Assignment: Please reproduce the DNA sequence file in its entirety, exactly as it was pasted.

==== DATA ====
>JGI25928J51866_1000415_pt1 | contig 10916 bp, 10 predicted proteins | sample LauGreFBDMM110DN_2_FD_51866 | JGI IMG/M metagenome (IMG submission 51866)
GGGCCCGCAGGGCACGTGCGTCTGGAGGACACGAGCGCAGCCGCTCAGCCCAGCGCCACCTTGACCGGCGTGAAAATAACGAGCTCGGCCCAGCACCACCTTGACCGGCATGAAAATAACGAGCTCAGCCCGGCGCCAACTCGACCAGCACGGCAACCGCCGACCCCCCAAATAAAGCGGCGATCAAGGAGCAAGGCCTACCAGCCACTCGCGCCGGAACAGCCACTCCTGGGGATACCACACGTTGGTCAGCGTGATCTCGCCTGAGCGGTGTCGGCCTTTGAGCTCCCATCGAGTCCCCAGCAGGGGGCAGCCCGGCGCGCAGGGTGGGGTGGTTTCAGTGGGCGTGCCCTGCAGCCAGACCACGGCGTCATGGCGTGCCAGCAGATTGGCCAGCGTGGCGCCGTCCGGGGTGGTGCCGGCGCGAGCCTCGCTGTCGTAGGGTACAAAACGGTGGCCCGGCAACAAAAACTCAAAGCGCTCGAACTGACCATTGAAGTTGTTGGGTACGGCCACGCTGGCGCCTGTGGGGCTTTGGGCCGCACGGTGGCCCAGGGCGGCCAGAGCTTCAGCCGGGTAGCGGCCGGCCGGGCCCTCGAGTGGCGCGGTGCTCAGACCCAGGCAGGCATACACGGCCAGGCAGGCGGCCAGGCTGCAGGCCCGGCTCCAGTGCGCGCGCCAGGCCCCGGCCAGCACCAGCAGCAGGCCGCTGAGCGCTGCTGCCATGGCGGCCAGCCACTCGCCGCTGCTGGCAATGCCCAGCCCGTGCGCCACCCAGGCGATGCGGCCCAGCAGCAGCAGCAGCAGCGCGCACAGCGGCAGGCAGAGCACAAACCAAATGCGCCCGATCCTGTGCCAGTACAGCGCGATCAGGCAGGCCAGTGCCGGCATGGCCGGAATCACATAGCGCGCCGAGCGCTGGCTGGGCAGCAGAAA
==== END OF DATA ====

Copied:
>JGI25928J51866_1000415_pt1 | contig 10916 bp, 10 predicted proteins | sample LauGreFBDMM110DN_2_FD_51866 | JGI IMG/M metagenome (IMG submission 51866)
GGGCCCGCAGGGCACGTGCGTCTGGAGGACACGAGCGCAGCCGCTCAGCCCAGCGCCACCTTGACCGGCGTGAAAATAACGAGCTCGGCCCAGCACCACCTTGACCGGCATGAAAATAACGAGCTCAGCCCGGCGCCAACTCGACCAGCACGGCAACCGCCGACCCCCCAAATAAAGCGGCGATCAAGGAGCAAGGCCTACCAGCCACTCGCGCCGGAACAGCCACTCCTGGGGATACCACACGTTGGTCAGCGTGATCTCGCCTGAGCGGTGTCGGCCTTTGAGCTCCCATCGAGTCCCCAGCAGGGGGCAGCCCGGCGCGCAGGGTGGGGTGGTTTCAGTGGGCGTGCCCTGCAGCCAGACCACGGCGTCATGGCGTGCCAGCAGATTGGCCAGCGTGGCGCCGTCCGGGGTGGTGCCGGCGCGAGCCTCGCTGTCGTAGGGTACAAAACGGTGGCCCGGCAACAAAAACTCAAAGCGCTCGAACTGACCATTGAAGTTGTTGGGTACGGCCACGCTGGCGCCTGTGGGGCTTTGGGCCGCACGGTGGCCCAGGGCGGCCAGAGCTTCAGCCGGGTAGCGGCCGGCCGGGCCCTCGAGTGGCGCGGTGCTCAGACCCAGGCAGGCATACACGGCCAGGCAGGCGGCCAGGCTGCAGGCCCGGCTCCAGTGCGCGCGCCAGGCCCCGGCCAGCACCAGCAGCAGGCCGCTGAGCGCTGCTGCCATGGCGGCCAGCCACTCGCCGCTGCTGGCAATGCCCAGCCCGTGCGCCACCCAGGCGATGCGGCCCAGCAGCAGCAGCAGCAGCGCGCACAGCGGCAGGCAGAGCACAAACCAAATGCGCCCGATCCTGTGCCAGTACAGCGCGATCAGGCAGGCCAGTGCCGGCATGGCCGGAATCACATAGCGCGCCGAGCGCTGGCTGGGCAGCAGAAA